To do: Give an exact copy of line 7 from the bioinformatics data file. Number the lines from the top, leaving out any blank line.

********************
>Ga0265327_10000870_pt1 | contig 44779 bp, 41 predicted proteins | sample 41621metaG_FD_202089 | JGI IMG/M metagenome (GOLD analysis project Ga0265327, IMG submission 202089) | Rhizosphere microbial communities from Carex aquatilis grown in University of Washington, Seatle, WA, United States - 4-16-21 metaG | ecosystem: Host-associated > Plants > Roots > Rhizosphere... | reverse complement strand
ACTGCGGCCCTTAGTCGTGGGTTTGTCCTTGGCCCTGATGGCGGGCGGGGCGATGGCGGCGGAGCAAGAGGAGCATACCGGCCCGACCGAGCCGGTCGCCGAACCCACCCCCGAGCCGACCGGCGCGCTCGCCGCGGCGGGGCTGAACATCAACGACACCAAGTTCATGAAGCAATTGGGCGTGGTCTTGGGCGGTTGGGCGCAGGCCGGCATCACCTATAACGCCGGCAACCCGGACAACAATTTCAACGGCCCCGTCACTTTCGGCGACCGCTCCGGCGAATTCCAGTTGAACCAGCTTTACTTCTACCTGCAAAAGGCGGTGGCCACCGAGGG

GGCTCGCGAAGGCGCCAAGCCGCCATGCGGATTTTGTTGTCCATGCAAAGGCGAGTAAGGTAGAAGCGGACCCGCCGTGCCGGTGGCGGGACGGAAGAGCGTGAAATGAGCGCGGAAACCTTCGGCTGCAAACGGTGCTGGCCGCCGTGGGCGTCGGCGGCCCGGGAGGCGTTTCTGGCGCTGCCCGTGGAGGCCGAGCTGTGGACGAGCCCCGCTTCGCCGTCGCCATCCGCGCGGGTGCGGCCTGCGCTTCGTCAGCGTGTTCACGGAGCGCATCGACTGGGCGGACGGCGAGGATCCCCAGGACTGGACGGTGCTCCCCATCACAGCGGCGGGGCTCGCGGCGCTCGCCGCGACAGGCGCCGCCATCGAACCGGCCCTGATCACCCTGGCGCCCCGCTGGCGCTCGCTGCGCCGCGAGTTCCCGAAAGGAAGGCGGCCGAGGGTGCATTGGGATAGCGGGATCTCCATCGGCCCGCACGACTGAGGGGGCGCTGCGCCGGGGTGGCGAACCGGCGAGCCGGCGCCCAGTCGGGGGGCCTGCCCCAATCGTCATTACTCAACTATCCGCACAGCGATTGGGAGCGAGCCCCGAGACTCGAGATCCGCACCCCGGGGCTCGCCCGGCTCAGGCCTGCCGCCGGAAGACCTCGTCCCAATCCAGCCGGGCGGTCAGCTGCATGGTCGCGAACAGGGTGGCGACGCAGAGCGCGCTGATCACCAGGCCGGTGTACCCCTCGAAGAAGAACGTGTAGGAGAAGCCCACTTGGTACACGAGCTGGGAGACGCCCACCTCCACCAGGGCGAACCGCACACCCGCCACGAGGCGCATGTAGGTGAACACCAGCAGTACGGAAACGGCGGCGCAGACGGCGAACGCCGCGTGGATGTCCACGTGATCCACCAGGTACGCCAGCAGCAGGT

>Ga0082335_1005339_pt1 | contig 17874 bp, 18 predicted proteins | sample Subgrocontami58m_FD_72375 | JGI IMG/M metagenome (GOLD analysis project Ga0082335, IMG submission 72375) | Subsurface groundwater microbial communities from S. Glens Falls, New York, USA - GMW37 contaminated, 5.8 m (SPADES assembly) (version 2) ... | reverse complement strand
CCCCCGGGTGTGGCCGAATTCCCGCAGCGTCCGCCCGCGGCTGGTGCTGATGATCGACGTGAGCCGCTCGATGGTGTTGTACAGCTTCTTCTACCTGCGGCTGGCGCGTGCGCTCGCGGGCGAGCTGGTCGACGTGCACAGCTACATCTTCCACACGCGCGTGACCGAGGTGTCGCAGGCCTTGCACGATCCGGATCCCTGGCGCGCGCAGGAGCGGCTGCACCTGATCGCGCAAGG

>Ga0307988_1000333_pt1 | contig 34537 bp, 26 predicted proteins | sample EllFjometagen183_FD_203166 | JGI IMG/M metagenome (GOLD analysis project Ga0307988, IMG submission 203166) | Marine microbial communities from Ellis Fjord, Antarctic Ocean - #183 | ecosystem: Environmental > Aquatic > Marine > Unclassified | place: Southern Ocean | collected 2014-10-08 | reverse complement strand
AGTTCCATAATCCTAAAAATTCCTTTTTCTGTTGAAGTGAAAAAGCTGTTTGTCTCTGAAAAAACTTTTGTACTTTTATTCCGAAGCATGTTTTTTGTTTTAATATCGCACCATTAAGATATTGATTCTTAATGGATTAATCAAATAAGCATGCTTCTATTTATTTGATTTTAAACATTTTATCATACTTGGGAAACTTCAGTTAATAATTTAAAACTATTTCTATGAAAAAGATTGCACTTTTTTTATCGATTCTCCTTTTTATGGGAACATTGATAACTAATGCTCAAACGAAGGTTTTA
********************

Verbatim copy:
AGTTCCATAATCCTAAAAATTCCTTTTTCTGTTGAAGTGAAAAAGCTGTTTGTCTCTGAAAAAACTTTTGTACTTTTATTCCGAAGCATGTTTTTTGTTTTAATATCGCACCATTAAGATATTGATTCTTAATGGATTAATCAAATAAGCATGCTTCTATTTATTTGATTTTAAACATTTTATCATACTTGGGAAACTTCAGTTAATAATTTAAAACTATTTCTATGAAAAAGATTGCACTTTTTTTATCGATTCTCCTTTTTATGGGAACATTGATAACTAATGCTCAAACGAAGGTTTTA